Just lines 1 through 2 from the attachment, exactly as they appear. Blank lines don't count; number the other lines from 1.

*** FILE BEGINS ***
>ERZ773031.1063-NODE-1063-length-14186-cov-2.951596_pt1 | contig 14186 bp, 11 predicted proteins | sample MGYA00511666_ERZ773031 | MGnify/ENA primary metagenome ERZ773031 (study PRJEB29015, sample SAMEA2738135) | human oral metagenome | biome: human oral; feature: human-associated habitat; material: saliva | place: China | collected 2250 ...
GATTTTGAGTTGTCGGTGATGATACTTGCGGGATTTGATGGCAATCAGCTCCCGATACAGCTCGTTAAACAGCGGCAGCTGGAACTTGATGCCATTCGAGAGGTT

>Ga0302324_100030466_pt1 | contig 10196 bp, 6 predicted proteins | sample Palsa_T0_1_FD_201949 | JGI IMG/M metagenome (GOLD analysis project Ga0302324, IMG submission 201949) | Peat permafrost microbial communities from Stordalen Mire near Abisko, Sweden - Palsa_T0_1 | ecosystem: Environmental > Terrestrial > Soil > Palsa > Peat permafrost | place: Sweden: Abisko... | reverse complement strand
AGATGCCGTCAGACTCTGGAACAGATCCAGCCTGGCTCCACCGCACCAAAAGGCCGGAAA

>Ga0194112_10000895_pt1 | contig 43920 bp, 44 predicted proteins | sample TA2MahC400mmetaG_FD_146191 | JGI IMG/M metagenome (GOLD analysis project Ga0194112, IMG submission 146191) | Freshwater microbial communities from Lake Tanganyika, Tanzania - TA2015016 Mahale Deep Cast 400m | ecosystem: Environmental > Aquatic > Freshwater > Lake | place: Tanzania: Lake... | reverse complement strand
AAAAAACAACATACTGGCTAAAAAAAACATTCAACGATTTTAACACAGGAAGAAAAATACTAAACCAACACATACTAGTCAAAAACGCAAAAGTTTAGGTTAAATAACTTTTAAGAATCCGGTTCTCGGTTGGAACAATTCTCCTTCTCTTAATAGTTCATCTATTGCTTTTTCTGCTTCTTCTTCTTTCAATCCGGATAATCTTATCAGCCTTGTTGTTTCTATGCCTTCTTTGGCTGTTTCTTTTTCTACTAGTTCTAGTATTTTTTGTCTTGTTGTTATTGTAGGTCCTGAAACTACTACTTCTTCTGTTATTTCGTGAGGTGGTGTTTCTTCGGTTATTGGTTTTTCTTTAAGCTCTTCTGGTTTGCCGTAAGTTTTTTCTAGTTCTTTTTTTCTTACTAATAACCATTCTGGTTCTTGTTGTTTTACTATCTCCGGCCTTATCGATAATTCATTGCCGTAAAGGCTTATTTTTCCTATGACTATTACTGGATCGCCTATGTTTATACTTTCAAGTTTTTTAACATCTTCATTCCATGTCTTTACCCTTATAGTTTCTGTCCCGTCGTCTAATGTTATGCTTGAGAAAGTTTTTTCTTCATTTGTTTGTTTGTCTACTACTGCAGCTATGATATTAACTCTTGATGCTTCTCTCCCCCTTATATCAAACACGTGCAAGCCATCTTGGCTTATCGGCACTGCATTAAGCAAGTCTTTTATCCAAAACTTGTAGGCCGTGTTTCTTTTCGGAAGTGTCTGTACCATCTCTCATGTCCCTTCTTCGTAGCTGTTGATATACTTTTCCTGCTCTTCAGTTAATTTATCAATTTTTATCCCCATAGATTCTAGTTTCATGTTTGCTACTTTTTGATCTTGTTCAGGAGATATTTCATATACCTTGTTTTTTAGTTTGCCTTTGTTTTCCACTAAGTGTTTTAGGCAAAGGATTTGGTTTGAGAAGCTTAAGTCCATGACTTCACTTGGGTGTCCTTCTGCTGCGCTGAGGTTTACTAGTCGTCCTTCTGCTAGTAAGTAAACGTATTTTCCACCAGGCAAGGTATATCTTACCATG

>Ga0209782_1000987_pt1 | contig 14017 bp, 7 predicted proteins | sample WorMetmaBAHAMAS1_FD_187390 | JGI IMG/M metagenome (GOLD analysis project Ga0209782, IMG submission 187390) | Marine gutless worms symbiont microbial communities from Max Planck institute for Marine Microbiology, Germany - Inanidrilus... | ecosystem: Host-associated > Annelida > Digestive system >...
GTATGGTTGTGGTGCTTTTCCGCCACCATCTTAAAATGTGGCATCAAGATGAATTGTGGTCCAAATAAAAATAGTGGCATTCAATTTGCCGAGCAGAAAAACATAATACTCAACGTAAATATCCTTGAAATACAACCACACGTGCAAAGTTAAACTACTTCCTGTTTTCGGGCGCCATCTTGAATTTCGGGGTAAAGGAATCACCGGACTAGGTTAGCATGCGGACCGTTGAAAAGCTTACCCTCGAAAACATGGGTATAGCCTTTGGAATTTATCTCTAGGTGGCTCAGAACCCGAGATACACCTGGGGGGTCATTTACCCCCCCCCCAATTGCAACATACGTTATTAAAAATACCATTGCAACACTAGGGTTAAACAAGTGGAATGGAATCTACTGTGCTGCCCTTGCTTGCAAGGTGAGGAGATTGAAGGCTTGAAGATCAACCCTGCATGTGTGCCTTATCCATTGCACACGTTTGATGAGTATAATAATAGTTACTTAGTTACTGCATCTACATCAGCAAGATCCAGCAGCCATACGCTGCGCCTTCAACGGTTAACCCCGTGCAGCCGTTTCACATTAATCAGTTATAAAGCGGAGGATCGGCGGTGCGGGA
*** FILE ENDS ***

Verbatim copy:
>ERZ773031.1063-NODE-1063-length-14186-cov-2.951596_pt1 | contig 14186 bp, 11 predicted proteins | sample MGYA00511666_ERZ773031 | MGnify/ENA primary metagenome ERZ773031 (study PRJEB29015, sample SAMEA2738135) | human oral metagenome | biome: human oral; feature: human-associated habitat; material: saliva | place: China | collected 2250 ...
GATTTTGAGTTGTCGGTGATGATACTTGCGGGATTTGATGGCAATCAGCTCCCGATACAGCTCGTTAAACAGCGGCAGCTGGAACTTGATGCCATTCGAGAGGTT